Admiral Mark E. Ferguson III, Vice Chief of Naval Operations, U.S. Navy

General Norton A. Schwartz, Chief of Staff, U.S. Air Force

General Philip Breedlove, Vice Chief of Staff, U.S. Air Force

General James F. Amos, Commandant, U.S. Marine Corps

General Joseph Dunford, Assistant Commandant, U.S. Marine Corps

Executive Branch

 President Barack Obama

  • “Now, as Commander-in-Chief, I have no greater responsibility than protecting our national security, and I will never accept cuts that compromise our ability to defend our homeland or America’s interests around the world.”  (April 13, 2011)

Secretary of Defense Leon Panetta

  • “[H]aving served in the Congress and having worked on budget issues most of the time I was in Congress, I’m very concerned that the Congress, both Democrats and Republicans, have to show leadership here, and can’t just allow sequestration to take effect.  I mean, the whole purpose of sequestration, or even developing a crazy vehicle like that, was to ensure that they would exercise leadership to prevent it from happening.  Instead, they weren’t able to come together on any proposal and now we have this thing supposedly taking place in January.” (May 3, 2012)
  • Sequestration “…would have a devastating effect on not only national defense but I think on the rest of the country.  It’s totally unacceptable, and frankly our political leaders cannot allow it to happen.  That’s where I’m coming from on this issue.” (May 3, 2012)
  • “There isn't any member I've talked to that doesn't think that sequester is a disaster… All of them understand that it's the wrong way to go.  And I just have to hope that ultimately, they will find the courage and leadership to be able to address that issue, de-trigger sequester, deal with the other challenges that are out there and try to do it as soon as possible because frankly, the longer this drags on, the more of an impact it has in terms of the planning process and in terms of the budget process.  And frankly, even though we're not planning for sequester to take place because it is such a disastrous step if it occurs, it still has an impact within the department and outside the department for planning purposes.” (April 16, 2012)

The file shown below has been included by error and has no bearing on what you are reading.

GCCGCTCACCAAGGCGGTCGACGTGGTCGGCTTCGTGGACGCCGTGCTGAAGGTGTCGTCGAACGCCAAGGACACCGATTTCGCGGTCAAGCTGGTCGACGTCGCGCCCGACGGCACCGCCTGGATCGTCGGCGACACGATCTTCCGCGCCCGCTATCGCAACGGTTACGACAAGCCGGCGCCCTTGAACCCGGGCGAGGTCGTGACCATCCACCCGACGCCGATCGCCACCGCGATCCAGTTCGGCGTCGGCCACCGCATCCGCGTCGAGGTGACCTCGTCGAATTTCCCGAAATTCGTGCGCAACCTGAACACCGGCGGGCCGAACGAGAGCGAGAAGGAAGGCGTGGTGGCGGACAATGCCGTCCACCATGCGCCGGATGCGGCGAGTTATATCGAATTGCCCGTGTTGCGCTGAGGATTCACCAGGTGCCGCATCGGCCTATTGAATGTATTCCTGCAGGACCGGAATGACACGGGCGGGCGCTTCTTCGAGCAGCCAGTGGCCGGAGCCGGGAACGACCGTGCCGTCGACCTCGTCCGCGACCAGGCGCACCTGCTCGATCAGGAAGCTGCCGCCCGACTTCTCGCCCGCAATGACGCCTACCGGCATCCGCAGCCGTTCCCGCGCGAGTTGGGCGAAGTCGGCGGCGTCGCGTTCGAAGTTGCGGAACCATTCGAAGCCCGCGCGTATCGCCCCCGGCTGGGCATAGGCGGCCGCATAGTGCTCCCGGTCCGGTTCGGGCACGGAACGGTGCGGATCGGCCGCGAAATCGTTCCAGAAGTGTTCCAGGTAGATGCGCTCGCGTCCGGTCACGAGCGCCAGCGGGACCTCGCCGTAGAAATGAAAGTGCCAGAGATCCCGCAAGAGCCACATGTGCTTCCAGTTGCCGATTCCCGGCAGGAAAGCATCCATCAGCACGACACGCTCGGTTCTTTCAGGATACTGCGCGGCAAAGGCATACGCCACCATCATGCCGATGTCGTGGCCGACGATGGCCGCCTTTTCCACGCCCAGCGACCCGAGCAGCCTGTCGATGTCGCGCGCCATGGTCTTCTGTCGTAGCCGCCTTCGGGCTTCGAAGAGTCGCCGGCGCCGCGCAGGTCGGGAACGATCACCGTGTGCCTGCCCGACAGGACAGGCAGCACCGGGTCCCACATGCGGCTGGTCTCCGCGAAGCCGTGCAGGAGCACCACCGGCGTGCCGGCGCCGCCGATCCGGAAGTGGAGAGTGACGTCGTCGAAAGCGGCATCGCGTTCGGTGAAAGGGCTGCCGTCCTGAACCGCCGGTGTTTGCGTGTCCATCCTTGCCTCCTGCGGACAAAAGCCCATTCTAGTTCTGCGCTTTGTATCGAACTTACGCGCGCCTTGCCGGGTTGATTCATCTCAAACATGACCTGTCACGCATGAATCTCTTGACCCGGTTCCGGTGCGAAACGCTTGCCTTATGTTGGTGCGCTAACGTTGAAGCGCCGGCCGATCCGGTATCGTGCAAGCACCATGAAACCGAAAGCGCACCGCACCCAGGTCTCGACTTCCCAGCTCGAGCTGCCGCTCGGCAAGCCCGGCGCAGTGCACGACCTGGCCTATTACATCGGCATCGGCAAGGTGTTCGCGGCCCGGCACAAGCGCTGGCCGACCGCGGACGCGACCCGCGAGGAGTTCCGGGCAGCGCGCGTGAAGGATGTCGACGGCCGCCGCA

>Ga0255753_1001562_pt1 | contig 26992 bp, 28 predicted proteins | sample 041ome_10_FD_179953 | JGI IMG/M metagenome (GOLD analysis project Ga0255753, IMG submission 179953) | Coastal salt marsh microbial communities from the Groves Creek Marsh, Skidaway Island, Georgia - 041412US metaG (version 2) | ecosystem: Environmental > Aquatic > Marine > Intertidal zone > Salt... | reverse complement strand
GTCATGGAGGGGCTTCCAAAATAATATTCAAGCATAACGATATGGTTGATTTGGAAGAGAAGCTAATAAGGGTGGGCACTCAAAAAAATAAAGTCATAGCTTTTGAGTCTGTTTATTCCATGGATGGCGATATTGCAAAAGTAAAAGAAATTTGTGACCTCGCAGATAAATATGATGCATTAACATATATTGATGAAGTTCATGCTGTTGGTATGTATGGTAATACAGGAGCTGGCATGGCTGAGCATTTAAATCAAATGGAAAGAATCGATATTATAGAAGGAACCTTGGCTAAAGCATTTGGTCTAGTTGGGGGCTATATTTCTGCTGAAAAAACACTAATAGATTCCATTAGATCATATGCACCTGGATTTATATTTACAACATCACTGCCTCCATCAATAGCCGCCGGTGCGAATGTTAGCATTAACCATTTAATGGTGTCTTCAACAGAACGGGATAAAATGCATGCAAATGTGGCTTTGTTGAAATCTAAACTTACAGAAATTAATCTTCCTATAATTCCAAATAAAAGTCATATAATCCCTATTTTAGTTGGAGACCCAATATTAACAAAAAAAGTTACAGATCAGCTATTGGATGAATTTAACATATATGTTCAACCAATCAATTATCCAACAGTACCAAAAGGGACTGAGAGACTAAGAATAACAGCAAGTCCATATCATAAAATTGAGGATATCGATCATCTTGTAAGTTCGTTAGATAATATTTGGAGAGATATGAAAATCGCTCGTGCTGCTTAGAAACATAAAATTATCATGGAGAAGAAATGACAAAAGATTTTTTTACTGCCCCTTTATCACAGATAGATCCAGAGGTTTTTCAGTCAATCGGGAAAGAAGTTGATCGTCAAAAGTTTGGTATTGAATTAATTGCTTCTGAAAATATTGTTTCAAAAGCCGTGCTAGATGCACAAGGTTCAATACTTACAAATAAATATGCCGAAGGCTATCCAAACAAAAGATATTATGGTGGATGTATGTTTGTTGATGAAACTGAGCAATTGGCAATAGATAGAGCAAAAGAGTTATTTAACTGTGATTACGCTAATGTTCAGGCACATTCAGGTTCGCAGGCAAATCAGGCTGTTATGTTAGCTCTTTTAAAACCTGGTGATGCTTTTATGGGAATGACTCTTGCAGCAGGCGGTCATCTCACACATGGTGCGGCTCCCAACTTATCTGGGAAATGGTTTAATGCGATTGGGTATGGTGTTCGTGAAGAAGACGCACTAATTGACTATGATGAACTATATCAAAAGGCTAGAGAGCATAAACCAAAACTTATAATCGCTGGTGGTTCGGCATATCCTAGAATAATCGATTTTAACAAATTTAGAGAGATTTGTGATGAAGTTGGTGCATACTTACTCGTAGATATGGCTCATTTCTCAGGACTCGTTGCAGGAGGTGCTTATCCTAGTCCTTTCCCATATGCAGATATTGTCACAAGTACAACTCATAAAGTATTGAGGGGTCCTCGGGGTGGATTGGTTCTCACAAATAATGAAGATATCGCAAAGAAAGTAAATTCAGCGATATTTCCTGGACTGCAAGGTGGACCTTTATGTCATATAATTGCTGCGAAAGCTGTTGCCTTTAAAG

• “I think… the shadow of sequestration is there.  And I don't think we're kidding anybody by saying that somehow, it's not having some impact.  Clearly… the industrial community is concerned about the potential for its impact.  It continues to be a concern that we have as far as the possibility that that could happen.” (April 16, 2012)
  • “If additional efforts are made to go after the defense budget, I think it could have a serious impact in terms of our ability to implement the strategy.” (February 26, 2012)
  • “We are more than prepared to work with the Congress to try to develop an approach that will de-trigger sequestration. This approach would subject the department to another $500 billion in additional cuts that would be required to take place in a meat-ax approach. We are convinced that it would result in hollowing-out the force and inflicting severe damage to our national defense.” (February 16, 2012)
  • “[A]s I've said time and time and time again, sequestration is a crazy process that would do untold damage to our national defense.  It's -- it's a mechanism that would do, you know, just kind of blind -- blind-sided cuts across the board and would really hollow-out the force.” (February 15, 2012)